In particular, we need your support to fund the aerial capture of deer for collar deployment during our upcoming winter field season (2014-2015). If we exceed our funding goal of $12,000 then it will provide us with additional resources for our project.
For example, a five dollar donation will help us to purchase DNA vials and other laboratory equipment. Larger donations will be used to purchase additional GPS collars for wolves and the other predators such coyotes, cougars, black bears.
For specific ideas about how your donations will contribute to our research effort you can view our impact items.
Thanks for your support!
One Week To Go!
Published on Friday, Nov. 7, 2014 at 04:36 PM (PDT)
Please help us to bring the effort home! Every donation counts.
An elk (perhaps looking out for wolves?) captured by one of our remote cameras.
Link to this Update
Nancy Warren National Wolfwatcher Coalition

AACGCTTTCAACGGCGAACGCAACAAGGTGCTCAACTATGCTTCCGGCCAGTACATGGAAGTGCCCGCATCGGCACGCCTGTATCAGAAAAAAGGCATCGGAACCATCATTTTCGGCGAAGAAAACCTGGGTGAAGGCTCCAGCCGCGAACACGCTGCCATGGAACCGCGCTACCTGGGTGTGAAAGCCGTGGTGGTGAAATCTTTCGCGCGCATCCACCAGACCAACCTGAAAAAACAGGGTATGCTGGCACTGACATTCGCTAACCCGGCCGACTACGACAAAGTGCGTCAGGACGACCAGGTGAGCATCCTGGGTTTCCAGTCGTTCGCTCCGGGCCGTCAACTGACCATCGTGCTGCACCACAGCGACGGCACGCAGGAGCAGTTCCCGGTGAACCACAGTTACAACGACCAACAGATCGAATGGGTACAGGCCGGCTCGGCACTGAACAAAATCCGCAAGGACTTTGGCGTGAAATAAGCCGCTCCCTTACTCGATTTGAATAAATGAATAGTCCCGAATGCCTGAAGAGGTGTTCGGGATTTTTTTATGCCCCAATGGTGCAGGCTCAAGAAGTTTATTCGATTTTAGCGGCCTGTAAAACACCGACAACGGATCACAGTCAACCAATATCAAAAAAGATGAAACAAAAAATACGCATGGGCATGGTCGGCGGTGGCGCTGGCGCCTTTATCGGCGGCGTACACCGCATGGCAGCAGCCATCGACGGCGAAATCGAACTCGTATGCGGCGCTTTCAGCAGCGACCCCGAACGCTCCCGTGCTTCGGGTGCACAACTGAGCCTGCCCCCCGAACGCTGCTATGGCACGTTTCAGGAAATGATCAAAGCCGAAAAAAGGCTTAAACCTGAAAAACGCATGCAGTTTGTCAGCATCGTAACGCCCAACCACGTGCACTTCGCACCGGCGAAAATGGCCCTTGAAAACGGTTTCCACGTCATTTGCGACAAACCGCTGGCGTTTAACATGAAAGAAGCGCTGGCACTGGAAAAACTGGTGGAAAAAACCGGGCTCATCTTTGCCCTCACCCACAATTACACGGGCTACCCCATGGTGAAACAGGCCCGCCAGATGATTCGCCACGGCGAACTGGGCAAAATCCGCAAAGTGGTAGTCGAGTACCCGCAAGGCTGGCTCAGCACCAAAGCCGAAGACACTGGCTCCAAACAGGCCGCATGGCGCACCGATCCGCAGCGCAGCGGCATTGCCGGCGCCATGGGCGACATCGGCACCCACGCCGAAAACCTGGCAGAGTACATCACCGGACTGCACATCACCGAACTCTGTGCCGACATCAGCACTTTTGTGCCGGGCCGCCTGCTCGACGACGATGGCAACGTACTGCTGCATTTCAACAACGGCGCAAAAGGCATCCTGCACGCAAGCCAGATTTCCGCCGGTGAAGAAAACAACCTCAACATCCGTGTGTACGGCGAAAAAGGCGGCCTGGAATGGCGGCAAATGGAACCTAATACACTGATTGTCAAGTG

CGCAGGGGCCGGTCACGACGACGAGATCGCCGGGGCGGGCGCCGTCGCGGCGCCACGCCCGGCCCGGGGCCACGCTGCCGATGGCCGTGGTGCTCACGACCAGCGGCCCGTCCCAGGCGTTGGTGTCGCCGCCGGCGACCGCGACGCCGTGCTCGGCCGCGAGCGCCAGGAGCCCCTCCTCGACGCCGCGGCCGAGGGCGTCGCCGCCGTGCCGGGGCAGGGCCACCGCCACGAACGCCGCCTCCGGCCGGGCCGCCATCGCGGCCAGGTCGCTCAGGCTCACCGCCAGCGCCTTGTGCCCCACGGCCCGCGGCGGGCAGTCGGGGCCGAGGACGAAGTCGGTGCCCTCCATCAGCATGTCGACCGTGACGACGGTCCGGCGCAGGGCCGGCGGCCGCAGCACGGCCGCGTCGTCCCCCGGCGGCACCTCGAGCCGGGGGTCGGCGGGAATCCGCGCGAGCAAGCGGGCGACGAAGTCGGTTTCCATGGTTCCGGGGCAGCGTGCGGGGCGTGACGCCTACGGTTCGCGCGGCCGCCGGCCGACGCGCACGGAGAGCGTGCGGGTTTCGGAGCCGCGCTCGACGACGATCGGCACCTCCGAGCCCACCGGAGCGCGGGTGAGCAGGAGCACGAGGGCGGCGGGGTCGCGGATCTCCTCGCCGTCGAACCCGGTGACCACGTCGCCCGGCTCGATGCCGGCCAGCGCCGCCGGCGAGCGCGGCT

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Make an Impact
GPS uploads for up-to-date information on animal locations via satellites, nitrile gloves for scat collection, or trap bait for a deer capture. These supplies allow us to analyze the impact of wolves on deer diet composition.
Scat sample analysis, one day of fuel to access remote sites, or video analysis of deer GPS collars.
Are wolves changing deer grazing patterns? Your contribution will purchase one vegetation exclosure fence to compare deer grazing habits in wolf and non-wolf areas.
Are wolves impacting fawn survival? Your contribution will help us answer this question by providing a deer fawn VHF collar to monitor fawn survival in wolf and non-wolf recolonized areas.
Deer collaring via aerial capture on a helicopter. Your contribution will allow us to quickly and safely catch and equip a deer with a GPS or animal-borne video camera collar.
GPS collars for deer, coyotes or cougars provide a breadth and depth of data on how wolves are affecting deer and other carnivores in the ecosystem. The data from these collars allow us to analyze if wolves are altering daily and seasonal movement patterns, amount of time spent eating, diet composition, and more.